Sorry!! The article you are trying to read is not available now.
Thank you very much;
you're only a step away from
downloading your reports.

Options as a Stock Alternative for Swing Trading

By

Four reasons short term traders should consider options.

PrintPRINT
Swing trading works well with options for many reasons, including being able to execute the strategy with less risk and more leverage.

Swing trading is an attractive strategy for short-term traders. Similar to day trading, the swing trader normally expects to profit from three- to five-day short-term price swings. The theory is based on the observation that short-term price movement is invariably an overreaction to whatever is taking place -- earnings reports, rumors, or even market-wide movement. These overreactions correct within that three- to five-day time frame, and swing traders seek entry and exit signals.

Most swing traders use stock, but options may be a better choice. This is especially true for options expiring within a couple of weeks because, unlike most other options strategies, the lack of time value is advantageous when the option is slightly in the money.

There are four specific advantages to using options for swing trading:

1. Risks are lower. The market risk of owning stock is a well-known factor in buying and selling stocks. A single option gives you control over 100 shares, for costs between 5% and 10% of the cost of 100 shares of stock. You can never lose more than the cost of buying the option; and although that is 100%, you have much less cash at risk. This market risk is always present whether you buy and hold stock for the long term, or take profits whenever they materialize. Options in a swing trading strategy reduce market risks instead of increasing them.

2. There's no need to go short. A big risk in short selling when using stock is that you have to go short to play the downside. At the top of the price swing, you expect a reversal and a decline. With stock, you have to go short to take a position, which is a huge risk. For this reason alone, many traders swing trade only at the bottom of a price decline, just to avoid shorting stock. This means they miss out on half of all possible swing trades. When using options, you can buy a comparatively cheap put and get the same swing action with much lower risk.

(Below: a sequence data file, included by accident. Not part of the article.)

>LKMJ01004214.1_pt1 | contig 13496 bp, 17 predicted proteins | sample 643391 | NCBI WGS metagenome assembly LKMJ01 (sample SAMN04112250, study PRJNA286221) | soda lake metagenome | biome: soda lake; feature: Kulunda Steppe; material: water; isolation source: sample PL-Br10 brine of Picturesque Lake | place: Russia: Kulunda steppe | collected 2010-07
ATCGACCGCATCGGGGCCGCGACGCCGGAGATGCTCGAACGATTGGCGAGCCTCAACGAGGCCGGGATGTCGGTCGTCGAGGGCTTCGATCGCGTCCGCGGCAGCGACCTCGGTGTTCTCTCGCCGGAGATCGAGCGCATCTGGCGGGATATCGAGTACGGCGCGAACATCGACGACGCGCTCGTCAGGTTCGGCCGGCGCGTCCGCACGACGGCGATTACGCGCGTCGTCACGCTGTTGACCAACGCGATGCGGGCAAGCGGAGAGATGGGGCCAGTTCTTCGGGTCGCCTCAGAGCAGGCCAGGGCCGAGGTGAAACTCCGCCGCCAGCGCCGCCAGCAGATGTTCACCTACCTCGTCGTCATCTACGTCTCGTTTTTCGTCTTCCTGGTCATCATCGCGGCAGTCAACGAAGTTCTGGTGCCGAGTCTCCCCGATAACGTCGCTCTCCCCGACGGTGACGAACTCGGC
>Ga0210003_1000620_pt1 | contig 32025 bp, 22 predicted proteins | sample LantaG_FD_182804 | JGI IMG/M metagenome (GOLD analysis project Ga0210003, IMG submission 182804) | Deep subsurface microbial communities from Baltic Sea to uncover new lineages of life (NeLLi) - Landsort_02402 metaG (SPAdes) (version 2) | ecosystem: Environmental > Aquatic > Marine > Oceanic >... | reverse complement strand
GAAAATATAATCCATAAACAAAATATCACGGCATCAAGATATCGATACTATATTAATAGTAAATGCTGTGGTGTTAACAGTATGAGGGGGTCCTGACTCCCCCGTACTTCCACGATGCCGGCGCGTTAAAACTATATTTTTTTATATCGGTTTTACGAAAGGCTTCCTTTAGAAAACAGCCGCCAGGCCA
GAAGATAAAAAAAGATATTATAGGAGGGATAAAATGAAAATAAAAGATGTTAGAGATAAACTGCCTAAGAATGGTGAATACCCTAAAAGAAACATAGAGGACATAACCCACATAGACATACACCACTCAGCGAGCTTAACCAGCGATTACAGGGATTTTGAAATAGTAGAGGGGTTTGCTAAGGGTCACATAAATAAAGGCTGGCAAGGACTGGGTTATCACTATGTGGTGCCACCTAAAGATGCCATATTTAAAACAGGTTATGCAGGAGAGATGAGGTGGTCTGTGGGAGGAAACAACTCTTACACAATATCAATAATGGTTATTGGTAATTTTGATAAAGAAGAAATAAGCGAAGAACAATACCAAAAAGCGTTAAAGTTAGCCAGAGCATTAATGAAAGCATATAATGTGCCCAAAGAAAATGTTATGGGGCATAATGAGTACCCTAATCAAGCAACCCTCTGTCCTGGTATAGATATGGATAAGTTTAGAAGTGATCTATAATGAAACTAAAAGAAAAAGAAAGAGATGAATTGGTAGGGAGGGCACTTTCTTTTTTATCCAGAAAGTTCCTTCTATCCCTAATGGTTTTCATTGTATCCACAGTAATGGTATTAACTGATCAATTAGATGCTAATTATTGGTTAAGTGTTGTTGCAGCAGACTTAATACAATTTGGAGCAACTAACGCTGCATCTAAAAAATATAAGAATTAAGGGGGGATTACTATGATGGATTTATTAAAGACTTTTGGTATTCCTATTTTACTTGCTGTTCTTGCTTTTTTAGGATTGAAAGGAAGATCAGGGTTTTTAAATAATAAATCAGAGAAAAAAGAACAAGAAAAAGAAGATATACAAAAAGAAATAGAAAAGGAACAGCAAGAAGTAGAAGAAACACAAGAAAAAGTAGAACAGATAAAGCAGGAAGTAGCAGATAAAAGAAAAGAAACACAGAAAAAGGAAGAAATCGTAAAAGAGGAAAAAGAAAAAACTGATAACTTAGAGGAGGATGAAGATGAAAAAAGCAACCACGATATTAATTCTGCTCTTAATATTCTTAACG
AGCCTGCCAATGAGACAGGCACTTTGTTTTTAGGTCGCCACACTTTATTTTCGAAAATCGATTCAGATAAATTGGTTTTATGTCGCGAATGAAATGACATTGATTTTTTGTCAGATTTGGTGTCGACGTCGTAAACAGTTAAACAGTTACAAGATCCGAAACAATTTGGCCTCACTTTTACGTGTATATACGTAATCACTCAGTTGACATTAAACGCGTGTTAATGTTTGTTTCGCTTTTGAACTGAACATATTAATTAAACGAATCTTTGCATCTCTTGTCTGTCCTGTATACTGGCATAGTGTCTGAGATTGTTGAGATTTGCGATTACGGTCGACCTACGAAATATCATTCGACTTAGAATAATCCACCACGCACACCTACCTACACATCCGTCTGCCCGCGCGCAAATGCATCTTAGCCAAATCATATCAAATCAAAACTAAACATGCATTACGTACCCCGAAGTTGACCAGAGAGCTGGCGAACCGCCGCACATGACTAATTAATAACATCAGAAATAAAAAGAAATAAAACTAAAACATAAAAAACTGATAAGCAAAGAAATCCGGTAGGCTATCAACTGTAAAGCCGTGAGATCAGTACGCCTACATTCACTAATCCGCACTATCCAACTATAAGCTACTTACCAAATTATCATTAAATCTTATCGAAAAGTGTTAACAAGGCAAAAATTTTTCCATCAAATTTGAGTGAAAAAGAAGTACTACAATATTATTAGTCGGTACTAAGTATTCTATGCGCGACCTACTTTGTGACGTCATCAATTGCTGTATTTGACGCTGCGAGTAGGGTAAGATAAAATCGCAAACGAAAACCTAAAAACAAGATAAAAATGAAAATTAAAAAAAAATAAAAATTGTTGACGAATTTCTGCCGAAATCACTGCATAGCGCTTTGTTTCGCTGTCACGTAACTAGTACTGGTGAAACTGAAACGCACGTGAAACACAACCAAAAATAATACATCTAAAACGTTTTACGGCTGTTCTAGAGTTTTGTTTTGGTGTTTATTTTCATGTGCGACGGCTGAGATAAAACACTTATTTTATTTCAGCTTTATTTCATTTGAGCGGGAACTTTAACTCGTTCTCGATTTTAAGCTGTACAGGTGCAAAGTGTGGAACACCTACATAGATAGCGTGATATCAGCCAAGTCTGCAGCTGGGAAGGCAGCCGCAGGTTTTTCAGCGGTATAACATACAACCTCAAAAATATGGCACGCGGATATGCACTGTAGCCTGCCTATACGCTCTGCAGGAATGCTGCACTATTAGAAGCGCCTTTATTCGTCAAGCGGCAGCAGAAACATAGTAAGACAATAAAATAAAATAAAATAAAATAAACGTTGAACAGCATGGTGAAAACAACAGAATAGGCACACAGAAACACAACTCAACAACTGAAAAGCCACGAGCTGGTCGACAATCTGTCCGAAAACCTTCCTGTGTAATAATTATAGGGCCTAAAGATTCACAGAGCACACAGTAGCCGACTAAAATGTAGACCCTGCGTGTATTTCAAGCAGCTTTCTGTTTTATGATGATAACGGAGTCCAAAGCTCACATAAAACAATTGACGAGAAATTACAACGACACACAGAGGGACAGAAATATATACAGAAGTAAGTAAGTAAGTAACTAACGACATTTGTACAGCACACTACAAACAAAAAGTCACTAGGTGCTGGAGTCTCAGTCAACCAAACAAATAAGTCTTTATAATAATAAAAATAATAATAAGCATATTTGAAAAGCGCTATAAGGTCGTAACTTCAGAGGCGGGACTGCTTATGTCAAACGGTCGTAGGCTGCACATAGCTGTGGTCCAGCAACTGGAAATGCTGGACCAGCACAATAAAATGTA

3. Options give you greater leverage. Because options require 5% to 10% of the cost of buying stock, you can use the same amount of money to control between 10 and 20 times the stock in swing trades. This means you can involve more stocks in the strategy and even expand your positions more through multiples of two or more options.

4. Options allow you to diversify your swing trading strategy. By swing trading a higher number of stocks, you get more effective diversification, which further lowers your risk. The greatest problem in swing trading with stock is that diversification can become expensive and, thus, impractical.

You can't get away from risk completely; and options are exceptionally complex vehicles for any activity. But if you're knowledgeable about the options market and you like the idea of swing trading, options deserve another look.
< Previous
  • 1
Next >
No positions in stocks mentioned.

The information on this website solely reflects the analysis of or opinion about the performance of securities and financial markets by the writers whose articles appear on the site. The views expressed by the writers are not necessarily the views of Minyanville Media, Inc. or members of its management. Nothing contained on the website is intended to constitute a recommendation or advice addressed to an individual investor or category of investors to purchase, sell or hold any security, or to take any action with respect to the prospective movement of the securities markets or to solicit the purchase or sale of any security. Any investment decisions must be made by the reader either individually or in consultation with his or her investment professional. Minyanville writers and staff may trade or hold positions in securities that are discussed in articles appearing on the website. Writers of articles are required to disclose whether they have a position in any stock or fund discussed in an article, but are not permitted to disclose the size or direction of the position. Nothing on this website is intended to solicit business of any kind for a writer's business or fund. Minyanville management and staff as well as contributing writers will not respond to emails or other communications requesting investment advice.

Copyright 2011 Minyanville Media, Inc. All Rights Reserved.

PrintPRINT
 
Featured Videos

WHAT'S POPULAR IN THE VILLE